Secretary of State Antony Blinken expressed skepticism after reports surfaced of Iran abolishing the so-called “morality police.”
Blinken reacted to the breaking news Sunday morning on CBS’s “Face the Nation.” Blinken was cautiously optimistic that the move could be a step in the right direction. However, he urged caution in reacting too quickly, saying that it does not guarantee that the protests will stop.
“Does this stop the protests that have been raging?,” asked host Margaret Brennan.
“That’s up to the Iranian people. This is about them,” said Blinken. “It’s not about us. And what we’ve seen since the killing of Mahsa Amini has been the extraordinary courage of Iranian young people, especially women, who’ve been leading these protests standing up for the right to be able to say what they want to say, wear what they want to wear. And so if the regime has now responded in some fashion, to those protests, that could be a positive thing. But we have to see how it actually plays out in practice. And what the Iranian people think. This is about them, and it’s up to them.”
Iran abolished its morality police early Sunday morning, a top official reportedly said, after months of protests set off by the death of a woman who was taken into custody for allegedly violating the country’s dress code.
Attorney General Mohammad Jafar Montazeri announced the decision at a religious conference on Sunday when asked if the morality police, tasked with enforcing Iran’s Islamic dress code, would be disbanded, according to BBC Persian. Iranian state media outlets reported the news late Saturday night.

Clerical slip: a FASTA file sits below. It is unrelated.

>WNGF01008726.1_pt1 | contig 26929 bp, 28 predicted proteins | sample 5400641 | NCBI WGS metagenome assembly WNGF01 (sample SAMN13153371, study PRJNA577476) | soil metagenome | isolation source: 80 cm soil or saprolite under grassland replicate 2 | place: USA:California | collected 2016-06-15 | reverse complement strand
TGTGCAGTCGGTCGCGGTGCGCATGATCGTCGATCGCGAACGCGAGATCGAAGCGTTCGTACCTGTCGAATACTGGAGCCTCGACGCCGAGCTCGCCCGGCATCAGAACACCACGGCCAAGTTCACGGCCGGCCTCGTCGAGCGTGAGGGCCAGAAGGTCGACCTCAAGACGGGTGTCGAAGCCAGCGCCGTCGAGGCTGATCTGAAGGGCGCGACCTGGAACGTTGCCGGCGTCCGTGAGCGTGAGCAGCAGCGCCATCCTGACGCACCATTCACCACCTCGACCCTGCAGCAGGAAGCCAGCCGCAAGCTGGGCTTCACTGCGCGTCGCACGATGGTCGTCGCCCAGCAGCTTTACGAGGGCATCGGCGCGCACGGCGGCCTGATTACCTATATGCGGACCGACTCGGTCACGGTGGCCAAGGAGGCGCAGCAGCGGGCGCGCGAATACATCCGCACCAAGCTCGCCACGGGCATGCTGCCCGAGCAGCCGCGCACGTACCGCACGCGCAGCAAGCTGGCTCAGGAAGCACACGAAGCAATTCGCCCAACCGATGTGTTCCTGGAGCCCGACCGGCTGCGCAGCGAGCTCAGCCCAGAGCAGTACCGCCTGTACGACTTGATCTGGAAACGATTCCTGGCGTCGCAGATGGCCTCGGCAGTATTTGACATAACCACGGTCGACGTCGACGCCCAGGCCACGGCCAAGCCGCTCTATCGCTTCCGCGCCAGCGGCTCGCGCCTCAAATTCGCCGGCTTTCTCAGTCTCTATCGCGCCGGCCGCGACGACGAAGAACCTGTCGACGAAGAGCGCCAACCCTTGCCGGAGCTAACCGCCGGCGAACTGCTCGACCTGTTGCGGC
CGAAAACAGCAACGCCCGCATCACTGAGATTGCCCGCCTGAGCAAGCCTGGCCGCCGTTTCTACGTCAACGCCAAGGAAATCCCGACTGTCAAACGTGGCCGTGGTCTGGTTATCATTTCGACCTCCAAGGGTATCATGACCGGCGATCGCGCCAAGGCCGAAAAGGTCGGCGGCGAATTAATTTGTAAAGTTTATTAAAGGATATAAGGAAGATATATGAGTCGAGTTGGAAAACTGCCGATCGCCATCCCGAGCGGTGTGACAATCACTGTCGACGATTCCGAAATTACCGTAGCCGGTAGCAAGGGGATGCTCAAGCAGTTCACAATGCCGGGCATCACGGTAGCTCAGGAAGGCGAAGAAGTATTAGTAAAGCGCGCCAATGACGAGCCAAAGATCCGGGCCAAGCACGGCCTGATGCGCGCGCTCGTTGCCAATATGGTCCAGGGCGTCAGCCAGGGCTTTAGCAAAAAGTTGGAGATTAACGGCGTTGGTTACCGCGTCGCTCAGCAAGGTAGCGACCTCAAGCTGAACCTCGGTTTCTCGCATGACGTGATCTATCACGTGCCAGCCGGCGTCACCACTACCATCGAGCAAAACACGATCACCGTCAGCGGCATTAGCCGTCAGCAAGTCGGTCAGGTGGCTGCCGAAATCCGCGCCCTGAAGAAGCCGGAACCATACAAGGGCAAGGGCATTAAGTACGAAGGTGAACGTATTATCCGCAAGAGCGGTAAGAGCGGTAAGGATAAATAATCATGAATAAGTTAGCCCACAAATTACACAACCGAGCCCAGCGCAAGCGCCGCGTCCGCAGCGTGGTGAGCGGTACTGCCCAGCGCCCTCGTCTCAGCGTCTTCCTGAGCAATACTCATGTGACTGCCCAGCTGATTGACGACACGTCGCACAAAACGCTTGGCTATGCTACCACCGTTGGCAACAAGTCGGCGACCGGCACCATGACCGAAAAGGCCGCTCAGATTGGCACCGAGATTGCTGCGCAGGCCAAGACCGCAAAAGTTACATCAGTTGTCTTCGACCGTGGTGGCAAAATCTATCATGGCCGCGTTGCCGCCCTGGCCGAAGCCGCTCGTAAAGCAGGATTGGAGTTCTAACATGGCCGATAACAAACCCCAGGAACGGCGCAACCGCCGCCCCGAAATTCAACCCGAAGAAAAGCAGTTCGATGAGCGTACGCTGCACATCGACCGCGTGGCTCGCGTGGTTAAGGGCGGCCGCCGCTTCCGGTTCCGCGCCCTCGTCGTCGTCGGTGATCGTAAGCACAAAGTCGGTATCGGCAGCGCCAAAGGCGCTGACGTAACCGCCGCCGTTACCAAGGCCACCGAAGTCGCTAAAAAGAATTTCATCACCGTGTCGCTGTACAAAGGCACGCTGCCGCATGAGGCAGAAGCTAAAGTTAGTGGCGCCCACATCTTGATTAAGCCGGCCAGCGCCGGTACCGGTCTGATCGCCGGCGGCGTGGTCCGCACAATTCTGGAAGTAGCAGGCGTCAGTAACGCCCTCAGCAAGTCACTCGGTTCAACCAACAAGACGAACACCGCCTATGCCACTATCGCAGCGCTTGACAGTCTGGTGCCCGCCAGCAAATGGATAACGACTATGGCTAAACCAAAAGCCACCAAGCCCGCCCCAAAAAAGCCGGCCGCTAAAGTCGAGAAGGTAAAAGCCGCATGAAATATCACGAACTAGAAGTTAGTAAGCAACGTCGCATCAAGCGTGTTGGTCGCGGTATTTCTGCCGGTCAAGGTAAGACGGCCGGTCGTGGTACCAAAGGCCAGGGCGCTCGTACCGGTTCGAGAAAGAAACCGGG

“The morality police had nothing to do with the judiciary and have been shut down from where they were set up,” he said.
The report stressed that control of the force sits within the jurisdiction of the interior ministry, and other agencies have not confirmed the fate of the morality police.
The protests began in September, when a 22-year-old woman named Mahsa Amini died under mysterious circumstances while visiting the capital city of Tehran, as The Daily Wire reported. Amini was thrown into a van owned by the morality police, which enforces the authoritarian Islamist regime’s strict dress code.
The hospital she was taken to declared her brain dead upon her arrival, prompting Iranian dissidents to claim that she was murdered. Protests erupted soon afterward, in which protestors burned the compulsory hijab in the streets as a symbol of solidarity.
Daniel Chaitin contributed to this report.